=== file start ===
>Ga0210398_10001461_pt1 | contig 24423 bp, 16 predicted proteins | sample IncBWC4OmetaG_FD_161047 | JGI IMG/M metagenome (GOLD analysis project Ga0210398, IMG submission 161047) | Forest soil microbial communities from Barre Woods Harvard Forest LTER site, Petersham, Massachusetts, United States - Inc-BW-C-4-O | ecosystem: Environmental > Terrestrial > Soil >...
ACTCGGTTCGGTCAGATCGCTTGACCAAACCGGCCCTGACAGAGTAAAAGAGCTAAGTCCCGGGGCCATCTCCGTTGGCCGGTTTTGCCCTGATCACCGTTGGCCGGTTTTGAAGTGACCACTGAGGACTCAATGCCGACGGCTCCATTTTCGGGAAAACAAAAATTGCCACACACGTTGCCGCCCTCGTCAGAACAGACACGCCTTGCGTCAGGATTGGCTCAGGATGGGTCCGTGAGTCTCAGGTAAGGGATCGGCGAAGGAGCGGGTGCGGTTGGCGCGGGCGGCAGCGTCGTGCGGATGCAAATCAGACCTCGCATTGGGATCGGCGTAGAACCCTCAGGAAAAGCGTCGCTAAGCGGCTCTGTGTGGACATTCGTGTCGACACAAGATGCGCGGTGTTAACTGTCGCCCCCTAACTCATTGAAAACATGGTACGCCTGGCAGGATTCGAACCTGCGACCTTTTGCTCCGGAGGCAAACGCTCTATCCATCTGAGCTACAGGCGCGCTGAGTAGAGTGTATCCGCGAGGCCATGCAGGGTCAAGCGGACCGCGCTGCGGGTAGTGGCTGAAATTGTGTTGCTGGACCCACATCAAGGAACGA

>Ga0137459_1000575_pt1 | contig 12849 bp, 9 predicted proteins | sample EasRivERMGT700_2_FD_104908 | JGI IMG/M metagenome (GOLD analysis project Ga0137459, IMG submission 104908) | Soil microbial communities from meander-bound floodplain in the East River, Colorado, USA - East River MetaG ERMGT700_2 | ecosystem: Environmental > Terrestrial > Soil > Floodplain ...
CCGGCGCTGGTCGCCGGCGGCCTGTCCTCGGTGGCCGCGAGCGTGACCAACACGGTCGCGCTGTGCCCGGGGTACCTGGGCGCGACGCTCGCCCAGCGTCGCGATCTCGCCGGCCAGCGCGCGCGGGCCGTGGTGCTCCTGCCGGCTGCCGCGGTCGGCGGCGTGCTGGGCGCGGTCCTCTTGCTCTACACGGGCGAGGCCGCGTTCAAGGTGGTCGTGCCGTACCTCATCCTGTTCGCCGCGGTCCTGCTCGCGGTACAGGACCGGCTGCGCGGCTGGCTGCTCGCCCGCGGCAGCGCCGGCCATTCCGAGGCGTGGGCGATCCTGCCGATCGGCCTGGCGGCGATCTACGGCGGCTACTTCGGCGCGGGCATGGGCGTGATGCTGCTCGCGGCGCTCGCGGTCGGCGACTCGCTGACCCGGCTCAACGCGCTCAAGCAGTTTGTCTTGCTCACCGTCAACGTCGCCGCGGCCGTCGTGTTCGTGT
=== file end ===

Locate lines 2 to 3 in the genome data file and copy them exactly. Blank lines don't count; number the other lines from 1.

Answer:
ACTCGGTTCGGTCAGATCGCTTGACCAAACCGGCCCTGACAGAGTAAAAGAGCTAAGTCCCGGGGCCATCTCCGTTGGCCGGTTTTGCCCTGATCACCGTTGGCCGGTTTTGAAGTGACCACTGAGGACTCAATGCCGACGGCTCCATTTTCGGGAAAACAAAAATTGCCACACACGTTGCCGCCCTCGTCAGAACAGACACGCCTTGCGTCAGGATTGGCTCAGGATGGGTCCGTGAGTCTCAGGTAAGGGATCGGCGAAGGAGCGGGTGCGGTTGGCGCGGGCGGCAGCGTCGTGCGGATGCAAATCAGACCTCGCATTGGGATCGGCGTAGAACCCTCAGGAAAAGCGTCGCTAAGCGGCTCTGTGTGGACATTCGTGTCGACACAAGATGCGCGGTGTTAACTGTCGCCCCCTAACTCATTGAAAACATGGTACGCCTGGCAGGATTCGAACCTGCGACCTTTTGCTCCGGAGGCAAACGCTCTATCCATCTGAGCTACAGGCGCGCTGAGTAGAGTGTATCCGCGAGGCCATGCAGGGTCAAGCGGACCGCGCTGCGGGTAGTGGCTGAAATTGTGTTGCTGGACCCACATCAAGGAACGA

>Ga0137459_1000575_pt1 | contig 12849 bp, 9 predicted proteins | sample EasRivERMGT700_2_FD_104908 | JGI IMG/M metagenome (GOLD analysis project Ga0137459, IMG submission 104908) | Soil microbial communities from meander-bound floodplain in the East River, Colorado, USA - East River MetaG ERMGT700_2 | ecosystem: Environmental > Terrestrial > Soil > Floodplain ...